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NASCAR Sprint Cup Series: Brickyard 400 presented by BigMachineRecords.com

Stock Car Racing Topics:  Brickyard 400 presented by BigMachineRecords.com

NASCAR Sprint Cup Series: Brickyard 400 presented by BigMachineRecords.com

Jimmie Johnson
July 30, 2011


THE MODERATOR: Let's roll into our post-qualifying press conference for tomorrow's Brickyard 400. Jimmie Johnson is our third quickest. He's our five-time defending NASCAR Sprint Cup Series champion. He'll start third tomorrow.
Jimmie, you said starting up front here in Indianapolis is key. You're able to do that. I'm sure you're looking forward to trying to get to Victory Lane here again tomorrow.
JIMMIE JOHNSON: Yeah, so much importance is on qualifying. Doesn't matter the track. Some are a little bit more important than others. This track falls in that category of being more important.
Proud of the efforts. When we unloaded in first practice yesterday, we were in race trim, and even in race trim we knew we had some work to do.
It hasn't been an easy couple days here. But we've covered a lot of territory and really improved our racecar from when we unloaded to where we're at.
I know my guys are tired, they're spent, it's hot. Their brains have been spinning in circles trying to engineer a better mousetrap. I hope we all get a good night's sleep and I know we have a good baseline to start off with tomorrow. We're off to a good start with a top-three qualifying effort.
THE MODERATOR: We'll take questions for Jimmie.

Q. Jimmie, as important as qualifying is, why do you think the pole winner has not had as much success here?
JIMMIE JOHNSON: I don't have a clue. Didn't realize that stat was there. I would have thought that it would show being up front, maybe from the top five or something, it would show more promising.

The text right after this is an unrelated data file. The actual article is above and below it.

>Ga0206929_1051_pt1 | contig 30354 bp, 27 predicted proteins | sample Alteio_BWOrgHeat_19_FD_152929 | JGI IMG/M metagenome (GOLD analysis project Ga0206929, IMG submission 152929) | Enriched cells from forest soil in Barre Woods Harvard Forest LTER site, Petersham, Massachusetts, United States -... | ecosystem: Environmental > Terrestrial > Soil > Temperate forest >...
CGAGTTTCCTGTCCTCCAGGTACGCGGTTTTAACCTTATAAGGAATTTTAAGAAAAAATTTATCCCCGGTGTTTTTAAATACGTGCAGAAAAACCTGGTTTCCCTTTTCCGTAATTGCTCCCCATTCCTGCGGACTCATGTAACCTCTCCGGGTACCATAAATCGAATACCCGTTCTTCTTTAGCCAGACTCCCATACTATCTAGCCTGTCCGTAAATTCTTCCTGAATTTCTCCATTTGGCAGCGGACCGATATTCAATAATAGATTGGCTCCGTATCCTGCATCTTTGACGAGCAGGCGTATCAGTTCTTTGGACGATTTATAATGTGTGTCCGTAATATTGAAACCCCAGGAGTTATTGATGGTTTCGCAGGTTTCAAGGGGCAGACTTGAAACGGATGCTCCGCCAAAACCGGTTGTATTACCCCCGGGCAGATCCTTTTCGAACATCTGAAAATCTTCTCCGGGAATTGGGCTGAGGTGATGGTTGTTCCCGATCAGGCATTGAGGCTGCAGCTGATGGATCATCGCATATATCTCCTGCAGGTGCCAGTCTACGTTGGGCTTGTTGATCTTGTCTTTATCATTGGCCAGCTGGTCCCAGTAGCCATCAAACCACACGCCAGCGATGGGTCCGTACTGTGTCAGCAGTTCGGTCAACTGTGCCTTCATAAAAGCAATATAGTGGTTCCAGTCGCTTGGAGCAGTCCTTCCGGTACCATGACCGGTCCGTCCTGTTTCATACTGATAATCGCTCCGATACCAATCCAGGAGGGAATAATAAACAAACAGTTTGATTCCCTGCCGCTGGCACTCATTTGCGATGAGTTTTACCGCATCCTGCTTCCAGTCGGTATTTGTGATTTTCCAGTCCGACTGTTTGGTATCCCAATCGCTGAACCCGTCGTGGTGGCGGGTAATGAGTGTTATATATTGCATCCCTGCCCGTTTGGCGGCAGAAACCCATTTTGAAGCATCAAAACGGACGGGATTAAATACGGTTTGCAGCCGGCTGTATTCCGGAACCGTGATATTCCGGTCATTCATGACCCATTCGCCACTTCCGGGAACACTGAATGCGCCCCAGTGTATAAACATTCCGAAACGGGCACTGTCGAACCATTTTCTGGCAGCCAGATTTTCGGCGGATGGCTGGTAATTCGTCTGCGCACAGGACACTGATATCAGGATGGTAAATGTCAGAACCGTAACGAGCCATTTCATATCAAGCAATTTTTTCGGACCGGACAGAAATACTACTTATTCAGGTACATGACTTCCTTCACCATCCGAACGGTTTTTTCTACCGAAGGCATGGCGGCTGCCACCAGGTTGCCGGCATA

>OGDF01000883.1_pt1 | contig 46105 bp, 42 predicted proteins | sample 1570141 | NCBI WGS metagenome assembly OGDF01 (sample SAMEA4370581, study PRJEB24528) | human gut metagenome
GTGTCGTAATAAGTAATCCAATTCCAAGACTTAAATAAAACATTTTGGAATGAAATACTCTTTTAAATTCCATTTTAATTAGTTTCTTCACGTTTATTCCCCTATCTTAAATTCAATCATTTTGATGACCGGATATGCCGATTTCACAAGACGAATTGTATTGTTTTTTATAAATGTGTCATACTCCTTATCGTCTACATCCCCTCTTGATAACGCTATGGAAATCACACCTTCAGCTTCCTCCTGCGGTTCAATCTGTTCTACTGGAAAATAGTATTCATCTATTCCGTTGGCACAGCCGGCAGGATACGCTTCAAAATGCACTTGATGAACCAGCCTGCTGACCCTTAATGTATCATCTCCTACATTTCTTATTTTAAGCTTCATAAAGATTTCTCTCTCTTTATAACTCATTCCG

The only thing I can attribute that to is the format we always have had here is it's not an impound-style race. So maybe certain team's qualifying setup is great for that one lap, but when you get into a fuel run, it doesn't add up. There has to be something there in that.

Q. Jimmie, the two guys who ran faster than you did so at the end of the day. How much did the track change? How much did the weather affect what you were able to do and what they were able to do?
JIMMIE JOHNSON: I think it stayed pretty consistent today, to be honest with you. The sun really never was out for a long stretch of time. Then throughout the afternoon, the clouds were coming and going.
I feel like with this later time, it worked very well this year. In the past we've had an early morning qualifying session. Going early was definitely the way to go.
If the sun didn't come out all day today, I think the position I was in with a slow first practice session, going out early, would have been bad. You'd think things would have cooled down as the day went on. I don't know, it's so humid and stuff, maybe I'm wrong.
Either way I think today was very consistent across the board. I left some time on the table off of turn four. I know I got three of the four corners right. It was a 10th and a half that I left over there. That would have put me up where I should have been.
Great lap. Got three of the four corners right, and we'll take it.

Q. Jimmie, when it comes to track position, does track position at this racetrack mean more than any other track?
JIMMIE JOHNSON: Well, yeah, I think so. I think it is the most difficult track because there really is one lane. It's speed. Run a fast lap, there's one line around here. There isn't much banking. It really leads to a single-file race. Track position then is really, really important.
I can remember last year and in years past closing up a big gap on a car. I would get five, six car lengths back from them. You're stuck. It's just aerodynamics. Not much we can do about it. Without a real wide racetrack, progressive banking, you just run the one line. So I think this is the most difficult track for us to pass on and track position is most important here.
It's tough to pass. If you have someone in front of you that's smart, can drive a little bit wider car, is smart with cutting the air off in certain ways, keeping you in that dead space back there, they can make it impossible to pass.

Q. Jimmie, Chevy has won I think eight of the past races here and 12 of 17 overall. It seems like the Fords are a little bit better this year. Are those guys closing the gap on Chevy? Are you missing something?